Franklin Vets Blog
Is your horse at risk of tetanus?
The honest answer is I don’t know. To know the answer we need to understand a little about this terrifying disease which infects our horses.
When we think of infectious diseases we think about viruses like colds and flu that spread directly between individuals; those bugs that are put on door handles and shopping trolleys by people sneezing over them and then picked up by the next user who handles the item. In the vet world, we call it ‘nose-nose contact’ and this is how diseases such as Strangles or respiratory viruses in horses spread, often quickly between horses on the same yard or in contact at an event.
Tetanus does not act like this. An infected individual does not contaminate the items they touch or pass the infection directly to their paddock mates. Therefore it doesn’t spread quickly through populations and instead, it sits in the background, more precisely in soil, just waiting for an opportunity.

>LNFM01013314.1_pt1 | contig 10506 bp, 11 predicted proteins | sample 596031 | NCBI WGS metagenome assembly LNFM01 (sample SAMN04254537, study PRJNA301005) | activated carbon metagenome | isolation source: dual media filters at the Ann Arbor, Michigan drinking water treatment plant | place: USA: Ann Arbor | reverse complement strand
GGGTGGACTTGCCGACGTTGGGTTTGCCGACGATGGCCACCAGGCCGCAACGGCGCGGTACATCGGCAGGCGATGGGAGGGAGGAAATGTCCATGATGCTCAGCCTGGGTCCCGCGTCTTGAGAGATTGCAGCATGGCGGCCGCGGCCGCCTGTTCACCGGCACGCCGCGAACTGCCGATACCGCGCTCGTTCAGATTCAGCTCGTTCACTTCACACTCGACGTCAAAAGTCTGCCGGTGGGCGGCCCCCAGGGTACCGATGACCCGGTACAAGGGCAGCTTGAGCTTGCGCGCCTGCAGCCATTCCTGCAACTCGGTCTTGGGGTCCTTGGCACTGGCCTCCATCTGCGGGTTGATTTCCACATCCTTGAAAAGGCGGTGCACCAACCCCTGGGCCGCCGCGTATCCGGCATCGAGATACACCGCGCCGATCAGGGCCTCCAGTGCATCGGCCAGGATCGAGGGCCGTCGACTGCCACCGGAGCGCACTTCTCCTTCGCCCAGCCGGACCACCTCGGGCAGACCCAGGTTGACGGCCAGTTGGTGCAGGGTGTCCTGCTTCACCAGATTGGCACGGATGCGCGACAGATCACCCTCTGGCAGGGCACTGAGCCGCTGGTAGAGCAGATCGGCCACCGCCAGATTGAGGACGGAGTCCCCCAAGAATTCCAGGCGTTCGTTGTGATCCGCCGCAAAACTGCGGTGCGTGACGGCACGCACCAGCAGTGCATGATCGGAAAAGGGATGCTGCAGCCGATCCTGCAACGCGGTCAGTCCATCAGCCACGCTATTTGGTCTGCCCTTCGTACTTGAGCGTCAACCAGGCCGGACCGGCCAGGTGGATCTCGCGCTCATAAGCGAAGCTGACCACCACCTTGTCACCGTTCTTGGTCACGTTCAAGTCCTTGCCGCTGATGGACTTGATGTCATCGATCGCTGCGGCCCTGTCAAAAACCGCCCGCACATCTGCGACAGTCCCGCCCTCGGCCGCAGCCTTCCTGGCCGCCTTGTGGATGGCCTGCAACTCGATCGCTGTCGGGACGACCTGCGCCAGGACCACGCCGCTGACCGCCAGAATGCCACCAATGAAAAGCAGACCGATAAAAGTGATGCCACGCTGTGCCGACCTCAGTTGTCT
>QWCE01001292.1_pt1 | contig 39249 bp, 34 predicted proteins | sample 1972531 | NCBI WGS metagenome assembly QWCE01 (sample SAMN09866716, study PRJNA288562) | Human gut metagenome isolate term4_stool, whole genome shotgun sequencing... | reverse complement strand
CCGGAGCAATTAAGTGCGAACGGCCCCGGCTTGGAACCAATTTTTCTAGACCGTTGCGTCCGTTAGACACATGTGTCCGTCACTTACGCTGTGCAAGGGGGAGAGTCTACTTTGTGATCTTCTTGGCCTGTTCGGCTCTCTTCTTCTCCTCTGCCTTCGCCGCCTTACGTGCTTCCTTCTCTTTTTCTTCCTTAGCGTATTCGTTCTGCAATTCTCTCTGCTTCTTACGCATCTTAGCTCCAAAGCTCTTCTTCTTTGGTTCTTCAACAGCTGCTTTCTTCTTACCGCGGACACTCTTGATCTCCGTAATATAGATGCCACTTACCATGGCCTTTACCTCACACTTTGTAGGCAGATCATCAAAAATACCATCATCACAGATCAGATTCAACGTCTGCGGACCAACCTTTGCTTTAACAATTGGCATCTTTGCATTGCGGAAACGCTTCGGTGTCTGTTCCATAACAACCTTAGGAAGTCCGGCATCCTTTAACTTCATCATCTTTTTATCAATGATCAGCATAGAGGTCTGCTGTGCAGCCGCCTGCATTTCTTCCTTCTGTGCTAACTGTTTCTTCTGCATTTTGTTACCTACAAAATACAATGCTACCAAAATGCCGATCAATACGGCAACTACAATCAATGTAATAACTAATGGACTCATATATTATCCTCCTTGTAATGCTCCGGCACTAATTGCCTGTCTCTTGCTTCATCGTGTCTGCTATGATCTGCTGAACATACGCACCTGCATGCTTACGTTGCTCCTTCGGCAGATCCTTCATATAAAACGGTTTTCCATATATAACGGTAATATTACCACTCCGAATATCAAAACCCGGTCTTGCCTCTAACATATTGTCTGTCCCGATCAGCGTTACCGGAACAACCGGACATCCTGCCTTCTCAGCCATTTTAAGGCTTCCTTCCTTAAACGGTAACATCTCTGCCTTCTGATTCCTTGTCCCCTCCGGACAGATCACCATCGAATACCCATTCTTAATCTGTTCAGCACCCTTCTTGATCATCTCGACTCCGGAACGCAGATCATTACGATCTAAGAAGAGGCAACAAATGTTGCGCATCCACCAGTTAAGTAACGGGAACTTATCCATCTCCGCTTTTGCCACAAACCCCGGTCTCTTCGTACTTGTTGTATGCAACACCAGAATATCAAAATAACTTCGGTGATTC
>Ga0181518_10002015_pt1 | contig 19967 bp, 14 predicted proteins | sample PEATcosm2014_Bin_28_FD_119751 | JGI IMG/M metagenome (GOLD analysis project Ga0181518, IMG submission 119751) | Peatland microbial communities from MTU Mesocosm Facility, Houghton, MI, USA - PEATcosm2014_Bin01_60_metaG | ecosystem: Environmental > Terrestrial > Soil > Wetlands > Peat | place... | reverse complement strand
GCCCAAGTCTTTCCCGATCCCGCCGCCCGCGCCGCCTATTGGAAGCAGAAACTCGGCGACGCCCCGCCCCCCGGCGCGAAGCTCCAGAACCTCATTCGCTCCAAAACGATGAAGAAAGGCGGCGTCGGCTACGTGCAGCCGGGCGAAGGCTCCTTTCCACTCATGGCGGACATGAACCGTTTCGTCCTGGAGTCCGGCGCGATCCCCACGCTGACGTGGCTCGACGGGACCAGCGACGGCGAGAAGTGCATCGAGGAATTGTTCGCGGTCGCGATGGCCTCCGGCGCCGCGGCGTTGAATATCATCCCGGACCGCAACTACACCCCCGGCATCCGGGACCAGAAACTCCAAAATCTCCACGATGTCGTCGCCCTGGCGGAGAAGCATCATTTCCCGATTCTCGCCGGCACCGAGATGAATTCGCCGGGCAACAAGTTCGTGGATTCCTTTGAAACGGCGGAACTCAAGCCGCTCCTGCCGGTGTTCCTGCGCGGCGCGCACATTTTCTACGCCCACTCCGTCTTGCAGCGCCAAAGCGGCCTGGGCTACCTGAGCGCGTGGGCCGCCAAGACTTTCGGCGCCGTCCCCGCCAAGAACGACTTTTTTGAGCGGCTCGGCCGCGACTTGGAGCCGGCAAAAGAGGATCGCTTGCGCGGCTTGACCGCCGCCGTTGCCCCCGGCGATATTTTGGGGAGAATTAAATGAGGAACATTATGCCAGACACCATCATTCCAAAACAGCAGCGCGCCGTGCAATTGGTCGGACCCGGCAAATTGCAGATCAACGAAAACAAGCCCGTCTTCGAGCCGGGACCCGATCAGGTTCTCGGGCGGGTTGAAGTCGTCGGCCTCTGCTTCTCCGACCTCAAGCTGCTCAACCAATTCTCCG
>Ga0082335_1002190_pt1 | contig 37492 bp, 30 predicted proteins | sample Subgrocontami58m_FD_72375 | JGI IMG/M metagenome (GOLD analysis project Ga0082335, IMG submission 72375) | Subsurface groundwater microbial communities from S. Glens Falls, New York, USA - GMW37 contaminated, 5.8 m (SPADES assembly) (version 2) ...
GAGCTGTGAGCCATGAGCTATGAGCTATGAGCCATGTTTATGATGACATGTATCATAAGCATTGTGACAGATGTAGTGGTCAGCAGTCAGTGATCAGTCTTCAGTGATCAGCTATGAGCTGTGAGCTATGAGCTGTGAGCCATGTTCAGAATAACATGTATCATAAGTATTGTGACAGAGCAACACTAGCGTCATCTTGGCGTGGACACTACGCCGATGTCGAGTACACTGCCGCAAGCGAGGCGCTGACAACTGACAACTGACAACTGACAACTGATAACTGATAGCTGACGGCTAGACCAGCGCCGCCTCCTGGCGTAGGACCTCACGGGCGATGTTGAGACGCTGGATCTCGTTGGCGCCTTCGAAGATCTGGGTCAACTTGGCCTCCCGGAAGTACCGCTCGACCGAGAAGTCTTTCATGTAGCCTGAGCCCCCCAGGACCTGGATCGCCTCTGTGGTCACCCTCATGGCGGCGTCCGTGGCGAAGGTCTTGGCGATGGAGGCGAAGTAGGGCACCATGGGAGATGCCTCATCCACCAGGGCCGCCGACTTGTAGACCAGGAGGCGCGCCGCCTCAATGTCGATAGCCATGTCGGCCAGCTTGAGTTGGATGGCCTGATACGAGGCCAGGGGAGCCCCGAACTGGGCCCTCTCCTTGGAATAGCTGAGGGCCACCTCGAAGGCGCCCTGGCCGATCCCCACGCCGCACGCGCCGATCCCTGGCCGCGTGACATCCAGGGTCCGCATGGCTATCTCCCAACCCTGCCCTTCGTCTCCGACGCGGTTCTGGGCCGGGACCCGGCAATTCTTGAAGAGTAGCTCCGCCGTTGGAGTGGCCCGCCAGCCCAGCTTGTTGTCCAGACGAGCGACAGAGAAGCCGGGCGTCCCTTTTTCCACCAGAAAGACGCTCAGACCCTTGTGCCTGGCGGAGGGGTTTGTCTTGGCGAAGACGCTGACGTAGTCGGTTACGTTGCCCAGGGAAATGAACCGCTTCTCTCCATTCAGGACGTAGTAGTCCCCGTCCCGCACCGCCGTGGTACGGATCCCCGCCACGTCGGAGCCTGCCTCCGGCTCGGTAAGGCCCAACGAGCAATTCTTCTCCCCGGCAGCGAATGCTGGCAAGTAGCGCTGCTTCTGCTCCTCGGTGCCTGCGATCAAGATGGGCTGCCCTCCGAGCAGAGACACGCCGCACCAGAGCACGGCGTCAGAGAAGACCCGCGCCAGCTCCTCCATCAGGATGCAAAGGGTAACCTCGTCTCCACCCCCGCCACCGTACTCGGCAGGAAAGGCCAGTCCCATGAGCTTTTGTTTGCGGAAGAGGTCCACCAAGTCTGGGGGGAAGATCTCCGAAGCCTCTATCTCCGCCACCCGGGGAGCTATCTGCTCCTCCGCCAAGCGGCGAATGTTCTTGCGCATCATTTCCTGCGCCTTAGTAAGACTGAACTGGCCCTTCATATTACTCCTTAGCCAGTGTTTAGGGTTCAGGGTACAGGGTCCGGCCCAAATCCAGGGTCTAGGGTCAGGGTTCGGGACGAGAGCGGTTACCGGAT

We don’t know where the tetanus bacteria lie dormant, however, if you know an animal has contracted tetanus on a property the chances are the clostridial bacteria is still present within the land. It survives in soil for many, many years.
The good news is that bodies are covered in a protective layer, mostly this is skin but the outer layer of our airway and gastrointestinal tract is also covered by protective epithelium. Tetanus bacteria cannot penetrate these areas and so we can come into contact with contaminated earth and not become infected. However, if our protective epithelial layer is damaged by a wound, ulcer, or other surface damage the bacteria can enter the body.
In horses, this includes penetrative injuries (that may lead little evidence of their entrance), ulcers in the mouth/gastrointestinal tract, or foot abscessed and even seedy toe. The tetanus bacteria thrives in tissue that has a poor oxygen supply and in such environments produces large quantities of toxin that eventually spreads through the body. This means dirty, extensive wounds with lots of dead tissue around them are a high risk for this severe disease that progresses very quickly.